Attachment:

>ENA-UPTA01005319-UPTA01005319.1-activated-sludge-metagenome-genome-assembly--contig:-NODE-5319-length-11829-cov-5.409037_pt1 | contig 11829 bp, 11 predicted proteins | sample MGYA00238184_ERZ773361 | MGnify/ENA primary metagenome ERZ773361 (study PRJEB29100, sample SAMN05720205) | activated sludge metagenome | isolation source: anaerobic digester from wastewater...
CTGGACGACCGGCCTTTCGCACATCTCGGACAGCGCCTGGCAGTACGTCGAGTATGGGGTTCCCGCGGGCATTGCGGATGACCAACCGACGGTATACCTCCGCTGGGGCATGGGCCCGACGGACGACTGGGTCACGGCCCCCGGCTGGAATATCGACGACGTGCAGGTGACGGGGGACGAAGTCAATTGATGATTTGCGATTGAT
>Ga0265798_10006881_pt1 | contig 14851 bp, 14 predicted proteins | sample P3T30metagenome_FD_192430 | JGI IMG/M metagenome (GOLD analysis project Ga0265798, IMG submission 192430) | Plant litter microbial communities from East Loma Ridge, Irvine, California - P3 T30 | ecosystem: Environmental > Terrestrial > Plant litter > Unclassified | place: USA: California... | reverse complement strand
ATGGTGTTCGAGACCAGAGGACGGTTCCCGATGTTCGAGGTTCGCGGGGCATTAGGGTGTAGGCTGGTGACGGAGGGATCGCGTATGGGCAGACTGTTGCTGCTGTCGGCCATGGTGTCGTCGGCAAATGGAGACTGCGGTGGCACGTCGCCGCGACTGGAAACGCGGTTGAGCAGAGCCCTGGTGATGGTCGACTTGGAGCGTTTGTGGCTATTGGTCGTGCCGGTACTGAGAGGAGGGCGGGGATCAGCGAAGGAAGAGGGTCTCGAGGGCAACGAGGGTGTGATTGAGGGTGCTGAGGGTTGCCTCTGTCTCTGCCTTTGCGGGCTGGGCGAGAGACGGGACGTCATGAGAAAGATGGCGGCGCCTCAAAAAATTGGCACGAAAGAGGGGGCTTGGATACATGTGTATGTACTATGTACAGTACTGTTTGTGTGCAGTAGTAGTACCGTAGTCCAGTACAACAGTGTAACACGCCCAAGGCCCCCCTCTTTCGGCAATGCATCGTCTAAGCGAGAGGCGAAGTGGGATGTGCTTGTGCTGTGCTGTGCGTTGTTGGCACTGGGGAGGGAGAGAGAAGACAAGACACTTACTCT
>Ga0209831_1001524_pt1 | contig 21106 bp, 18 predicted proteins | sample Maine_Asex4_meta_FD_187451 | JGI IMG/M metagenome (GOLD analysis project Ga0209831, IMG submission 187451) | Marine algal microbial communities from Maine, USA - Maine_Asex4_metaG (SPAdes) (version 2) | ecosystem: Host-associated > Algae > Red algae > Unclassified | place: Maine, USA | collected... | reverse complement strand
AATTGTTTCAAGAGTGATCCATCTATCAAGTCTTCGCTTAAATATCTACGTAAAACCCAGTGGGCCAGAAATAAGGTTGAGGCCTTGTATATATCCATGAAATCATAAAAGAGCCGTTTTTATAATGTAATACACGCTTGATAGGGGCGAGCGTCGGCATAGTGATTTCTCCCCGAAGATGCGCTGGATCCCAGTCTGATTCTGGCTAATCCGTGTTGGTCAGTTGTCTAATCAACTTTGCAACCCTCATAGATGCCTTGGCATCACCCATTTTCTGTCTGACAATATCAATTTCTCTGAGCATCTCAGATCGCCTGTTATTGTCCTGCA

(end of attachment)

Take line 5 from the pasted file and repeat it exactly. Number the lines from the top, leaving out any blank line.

>Ga0209831_1001524_pt1 | contig 21106 bp, 18 predicted proteins | sample Maine_Asex4_meta_FD_187451 | JGI IMG/M metagenome (GOLD analysis project Ga0209831, IMG submission 187451) | Marine algal microbial communities from Maine, USA - Maine_Asex4_metaG (SPAdes) (version 2) | ecosystem: Host-associated > Algae > Red algae > Unclassified | place: Maine, USA | collected... | reverse complement strand